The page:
eCite Digital Repository

Five Sarsiellidae ostracods (Crustacea: Myodocopida) from the South Coast of Korea (East China Sea)


Karanovic, I and Soh, H-Y, Five Sarsiellidae ostracods (Crustacea: Myodocopida) from the South Coast of Korea (East China Sea), Zootaxa, 3947, (4) pp. 451-488. ISSN 1175-5326 (2015) [Refereed Article]

Copyright Statement

Copyright 2015 Magnolia Press

DOI: doi:10.11646/zootaxa.3947.4.1


The East China Sea is part of the Warm Temperate Northwest Pacific zoogeographic province and, as such, has a high biodiversity and many tropical and subtropical biotic elements. Nevertheless, many invertebrate groups from this area remain poorly studied. Ostracods are one of them, especially those belonging to the subclass Myodocopa. In this paper we provide the first data on a diverse myodocopid family, Sarsiellidae, not only for the East China Sea, but also for Korea. Five species are reported in this paper from three Korean islands (Jeju, Chuja, and Maemul), and they are only a part of the ostracods collected during this study, indicating a high diversity of the group in this region. Three new species, Eurypylus koreanus sp. nov., Eusarsiella hanguk sp. nov., and Sarsiella nereis sp. nov., clearly stand apart from their respective congeners, mostly by prominent shell characters but also by details of the soft part morphology. Their affinity though clearly indicates a close connection of the region with the more southern zoogeographical realms, especially Central Indo Pacific and partly Temperate Australasia. Two species previously known from Japan (north part of the Sea of Japan and southeastern part of the Pacific Coast of Japan), Sarsiella japonica Hiruta, 1977 and S. misakiensis Kajiyama, 1912, are redescribed. Based on 11 newly obtained COI sequences we construct a preliminary phylogenetic tree, which supports previous hypotheses based on the morphological data, that Eusarsiella Cohen & Kornicker, 1975 is a polyphyletic taxon. With the maps of species distribution provided for each of the three genera, we give an overview of their current zoogeography, and clearly indicate areas that have no data, mostly due to the lack of investigation.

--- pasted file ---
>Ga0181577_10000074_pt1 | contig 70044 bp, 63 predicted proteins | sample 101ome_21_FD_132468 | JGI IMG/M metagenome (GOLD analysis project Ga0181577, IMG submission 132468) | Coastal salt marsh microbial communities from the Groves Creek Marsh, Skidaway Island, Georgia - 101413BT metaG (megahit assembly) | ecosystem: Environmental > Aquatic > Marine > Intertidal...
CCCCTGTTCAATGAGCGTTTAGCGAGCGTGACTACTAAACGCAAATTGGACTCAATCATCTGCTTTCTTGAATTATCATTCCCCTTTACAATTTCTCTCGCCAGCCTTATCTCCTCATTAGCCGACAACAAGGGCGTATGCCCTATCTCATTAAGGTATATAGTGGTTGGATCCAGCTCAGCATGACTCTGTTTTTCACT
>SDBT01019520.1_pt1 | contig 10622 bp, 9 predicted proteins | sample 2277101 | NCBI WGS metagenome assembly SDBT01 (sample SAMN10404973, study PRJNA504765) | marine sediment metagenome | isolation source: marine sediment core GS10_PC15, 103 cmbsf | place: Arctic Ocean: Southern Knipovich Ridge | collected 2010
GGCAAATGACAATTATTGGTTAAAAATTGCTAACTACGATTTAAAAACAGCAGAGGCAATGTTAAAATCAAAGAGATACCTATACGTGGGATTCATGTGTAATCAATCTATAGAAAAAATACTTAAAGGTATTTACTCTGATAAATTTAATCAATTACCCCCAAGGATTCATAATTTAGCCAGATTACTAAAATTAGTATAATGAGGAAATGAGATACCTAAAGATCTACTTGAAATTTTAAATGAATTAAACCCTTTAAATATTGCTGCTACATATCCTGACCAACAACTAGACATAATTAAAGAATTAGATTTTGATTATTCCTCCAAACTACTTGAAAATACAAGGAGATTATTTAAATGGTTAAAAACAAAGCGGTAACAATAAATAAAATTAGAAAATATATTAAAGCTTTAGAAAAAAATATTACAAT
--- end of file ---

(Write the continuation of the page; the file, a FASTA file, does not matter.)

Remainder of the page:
Item Details

Item Type:Refereed Article
Keywords:biodiversity, COI, Ostracoda, phylogeny, taxonomy, zoogeography
Research Division:Biological Sciences
Research Group:Evolutionary biology
Research Field:Animal systematics and taxonomy
Objective Division:Environmental Management
Objective Group:Other environmental management
Objective Field:Other environmental management not elsewhere classified
UTAS Author:Karanovic, I (Professor Ivana Karanovic)
ID Code:105954
Year Published:2015
Web of Science® Times Cited:1
Deposited By:IMAS Research and Education Centre
Deposited On:2016-01-21
Last Modified:2018-03-19

Repository Staff Only: item control page